Our Outdoors: Freeze Factors

By Nick Simonson

The lure of that first ice fishing opportunity has lost some of its pull on me.  Where in the past I’d be one of the first anglers sliding out onto the newly-formed ice, these days I’m more comfortable taking my time getting out there.  In part due to my cautious nature, having felt the chill of ankle, thigh, and knee-deep winter waters in my younger years, and also due my love for late-season pheasant hunting which usually ends when the ice is more than stable for a stroll out to my favorite spots, I typically don’t fire the auger up as early as I once did. 


I’ve also seen my share of shoulder-shrugging moments in the past two decades as one year a series of parked trucks and trailers went into a Minnesota lake at an early winter event, and gasped at headline-grabbing instances of anglers who disappeared through the ice when on foot, side-by-side or pickup truck. Whether a close call, or something more serious, this time of year brings with it unstable ice, and accidents waiting to happen.  No ice is one hundred percent safe at any time of year, but it’s a guarantee those odds are even worse as fall wanes into winter, and there are a number of factors that influence how a water’s surface freezes.


Recent winters have taken their time in settling in across the region, and where once many sportsmen were forced to make the difficult choice between tagging their deer or setting the hook on some big early ice walleyes, autumns have typically been warmer and a mix of freezing and thawing has been standard in November and December.  With those warmer temperatures also comes a mix in precipitation.  Just this evening I finished out a sit on my bow stand in the rain, photographing the odd late November rainbow on the hillside behind me.  The combination of temperatures above freezing and more frequent late autumn rains slow down ice formation, and weaken that which makes up the already-set surface.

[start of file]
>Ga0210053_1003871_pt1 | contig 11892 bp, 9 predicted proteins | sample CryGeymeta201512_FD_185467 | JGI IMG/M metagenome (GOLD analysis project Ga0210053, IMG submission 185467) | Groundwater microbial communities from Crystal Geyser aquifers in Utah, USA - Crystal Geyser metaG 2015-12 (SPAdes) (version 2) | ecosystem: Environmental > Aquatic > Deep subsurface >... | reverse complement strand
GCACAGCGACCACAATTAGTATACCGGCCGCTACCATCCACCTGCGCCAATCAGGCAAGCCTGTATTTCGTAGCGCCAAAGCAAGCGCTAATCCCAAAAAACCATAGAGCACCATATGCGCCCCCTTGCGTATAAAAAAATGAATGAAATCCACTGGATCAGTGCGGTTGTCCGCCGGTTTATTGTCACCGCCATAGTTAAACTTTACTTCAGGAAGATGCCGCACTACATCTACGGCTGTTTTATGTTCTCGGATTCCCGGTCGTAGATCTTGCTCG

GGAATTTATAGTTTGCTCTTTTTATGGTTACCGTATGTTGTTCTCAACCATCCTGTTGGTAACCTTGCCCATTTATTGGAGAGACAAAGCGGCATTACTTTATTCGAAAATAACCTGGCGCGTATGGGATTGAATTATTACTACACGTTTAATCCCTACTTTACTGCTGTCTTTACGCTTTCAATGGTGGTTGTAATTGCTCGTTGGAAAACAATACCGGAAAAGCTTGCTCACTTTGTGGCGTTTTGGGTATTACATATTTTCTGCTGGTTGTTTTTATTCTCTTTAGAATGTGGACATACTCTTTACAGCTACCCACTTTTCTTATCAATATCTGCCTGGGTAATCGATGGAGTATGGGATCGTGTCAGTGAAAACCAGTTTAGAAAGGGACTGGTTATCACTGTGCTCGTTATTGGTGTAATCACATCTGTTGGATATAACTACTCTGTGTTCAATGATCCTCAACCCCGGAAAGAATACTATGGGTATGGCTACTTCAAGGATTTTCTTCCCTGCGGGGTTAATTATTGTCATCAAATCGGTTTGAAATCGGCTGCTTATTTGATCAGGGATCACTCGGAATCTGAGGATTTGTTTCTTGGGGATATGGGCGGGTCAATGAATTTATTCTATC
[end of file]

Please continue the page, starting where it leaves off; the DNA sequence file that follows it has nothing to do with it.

Additionally, as those warmer conditions become a more normal occurrence, waterfowl like ducks and geese stay longer on the bodies of water that anglers love to fish at first ice.  Holding out on, and sometimes even patrolling those last open stretches on a lake, geese can facilitate open water, and weaken surrounding ice right up until that first sub-zero night forces them into the rest of their migration. Once they depart and a dusting of snow falls, it’s tough to tell where they were and where the ice has just formed.  In the shallows of fishable sloughs, ponds and bends in the river, creatures like beavers can also impact the way water freezes with their lodges and dams changing the flow and drawing in warmth with their dark tops. 


Finally, man-made influences can hinder good ice formation this time of year and can continue to impact ice safety all winter.  Culverts and drains can pump meltwater and warm runoff into lakes and rivers, weakening the ice around their entry points anytime things get above freezing or those late season rains come instead of snow.  Bridges, piers and other man-made structures connecting shorelines or jutting out into the water can also slow down ice formation around them. 


Avoiding obvious areas of issue like pressure ridges, inflowing creeks and aerated stretches of a lake are table stakes when it comes to ice safety.  Keeping these additional elements front of mind as well this time of year is crucial when inspecting that first set up of hardwater on a lake or slough.  Whether it’s just to avoid a chilly dip, or to prevent a more serious loss of property or life, know that all ice is never safe ice and early ice is often the least safe.  This fact of formation and all of these factors which influence it remain good reasons to tread extremely carefully or delay those early forays by a week or two, if the allure of some great late season hunting isn’t enough for you…in our outdoors. 

Featured Photo: Very Thin Ice. Migrating geese will linger in a stretch of open water slowing the formation of solid ice in that staging area and impacting thickness from one spot to another under the first coating of snow. Simonson Photo.

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